For those who don’t know the story of American superstar comedy genius Doug Kenny, the new Netflix released film A Futile and Stupid Gesture may seem bizarre, problematic, off-putting or out of place. The film is primarily a biopic, a blend of mostly true and some fictionalised reporting on the life of Doug Kenny and the comedy empire he built in the 1970s. Kenny, played by former Saturday Night Live cast member Will Forte, co-created the National Lampoon magazine alongside his best friend at the time Henry Beard (Domhnall Gleeson) then went on to write Animal House and the smash hit comedy Caddyshack.
From the earliest stages, National Lampoon was wildly successful. The magazine was raucous and hilarious, it was crude, ribald, and horribly offensive and yet still, the Lampoon was a stroke of comedy genius. It was a subversive, anarchic take on satirising the dark political state of America at the time. Furthermore, the National Lampoon became a launch pad for some of comedy’s biggest names and Kenny has even sometimes been credited with inspiring the idea for SNL. So why, despite his overnight success, is Doug Kenny not a household name?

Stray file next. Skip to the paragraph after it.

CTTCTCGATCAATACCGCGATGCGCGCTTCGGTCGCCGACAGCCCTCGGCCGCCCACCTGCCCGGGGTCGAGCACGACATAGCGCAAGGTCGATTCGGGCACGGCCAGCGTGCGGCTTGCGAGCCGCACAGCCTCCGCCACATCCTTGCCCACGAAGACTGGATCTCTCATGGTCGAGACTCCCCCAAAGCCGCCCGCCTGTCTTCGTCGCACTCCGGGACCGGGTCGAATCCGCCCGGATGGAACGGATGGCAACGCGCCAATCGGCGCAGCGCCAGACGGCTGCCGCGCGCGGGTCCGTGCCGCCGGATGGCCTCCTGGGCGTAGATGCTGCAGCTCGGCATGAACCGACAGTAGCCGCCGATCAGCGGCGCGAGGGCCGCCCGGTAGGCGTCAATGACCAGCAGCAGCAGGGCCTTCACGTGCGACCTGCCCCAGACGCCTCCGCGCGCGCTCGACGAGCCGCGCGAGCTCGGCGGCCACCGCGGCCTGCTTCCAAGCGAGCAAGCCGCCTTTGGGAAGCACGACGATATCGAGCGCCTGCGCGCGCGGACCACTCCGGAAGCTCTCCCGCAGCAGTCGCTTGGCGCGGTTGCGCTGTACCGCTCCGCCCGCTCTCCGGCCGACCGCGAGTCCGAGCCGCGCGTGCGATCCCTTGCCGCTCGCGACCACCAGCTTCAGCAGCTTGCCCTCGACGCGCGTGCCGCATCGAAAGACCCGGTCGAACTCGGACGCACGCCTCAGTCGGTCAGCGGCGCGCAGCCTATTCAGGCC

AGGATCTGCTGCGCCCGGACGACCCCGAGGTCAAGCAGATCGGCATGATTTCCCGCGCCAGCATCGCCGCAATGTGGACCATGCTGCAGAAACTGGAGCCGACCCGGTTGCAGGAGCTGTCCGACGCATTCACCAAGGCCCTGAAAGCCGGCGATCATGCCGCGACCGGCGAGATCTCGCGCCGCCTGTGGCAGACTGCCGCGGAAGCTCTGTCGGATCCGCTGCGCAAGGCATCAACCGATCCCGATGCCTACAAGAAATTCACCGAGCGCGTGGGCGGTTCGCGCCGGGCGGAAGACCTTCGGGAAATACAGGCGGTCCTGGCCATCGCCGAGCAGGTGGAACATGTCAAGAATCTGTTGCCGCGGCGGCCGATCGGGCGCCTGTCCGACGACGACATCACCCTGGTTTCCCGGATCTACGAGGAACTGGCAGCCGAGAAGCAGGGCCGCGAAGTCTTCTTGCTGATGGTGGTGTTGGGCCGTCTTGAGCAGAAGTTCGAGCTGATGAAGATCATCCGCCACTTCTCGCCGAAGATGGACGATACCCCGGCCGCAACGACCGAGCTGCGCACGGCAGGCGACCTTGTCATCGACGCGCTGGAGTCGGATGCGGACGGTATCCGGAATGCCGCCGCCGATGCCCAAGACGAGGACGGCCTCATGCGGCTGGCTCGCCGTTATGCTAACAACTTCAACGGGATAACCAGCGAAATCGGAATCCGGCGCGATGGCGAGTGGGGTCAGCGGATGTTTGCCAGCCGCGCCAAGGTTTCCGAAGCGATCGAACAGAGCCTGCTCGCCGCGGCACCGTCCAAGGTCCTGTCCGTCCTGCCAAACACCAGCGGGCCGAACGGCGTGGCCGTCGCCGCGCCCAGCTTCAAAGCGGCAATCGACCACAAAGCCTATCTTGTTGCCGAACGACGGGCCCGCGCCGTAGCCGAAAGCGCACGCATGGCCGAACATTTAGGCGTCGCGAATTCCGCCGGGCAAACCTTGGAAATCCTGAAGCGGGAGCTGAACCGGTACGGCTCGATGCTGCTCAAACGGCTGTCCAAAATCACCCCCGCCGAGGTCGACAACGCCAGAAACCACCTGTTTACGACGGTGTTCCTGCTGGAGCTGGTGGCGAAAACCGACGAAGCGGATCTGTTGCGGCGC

A Futile and Stupid Gesture attempts to answer this question, and tell the story of an often overlooked, yet incredibly talented and funny person. The director David Wane is clearly a fan of Kenny and wanted to do justice to his story by telling it in a manner Kenny himself would have enjoyed. Because of that, he makes several odd, or off-putting choices. Casting Martin Mull to play an older version of Greg Kenny as the omniscient narrator is not only a narrative device, but a means towards justifying some of the other potential critiques of the film – such as casting 47-year-old Forte to play 20-something Kenny, or mockingly acknowledging the blatant lack of diverse representation in the Lampoon writer’s room.
The film’s self-awareness of its own absurdity is entertaining, but ultimately doesn’t excuse the fact that this is simply a mediocre film. Unlike Wane’s other work, such as the brilliant Wet Hot American Summer, A Futile and Stupid Gesture gets lost in the genre fusion between comedy and biography and never really lands on its feet. Throughout, the film’s comedy feels tired and in the end we’re left wondering how much we actually learned about Doug Kenny’s life.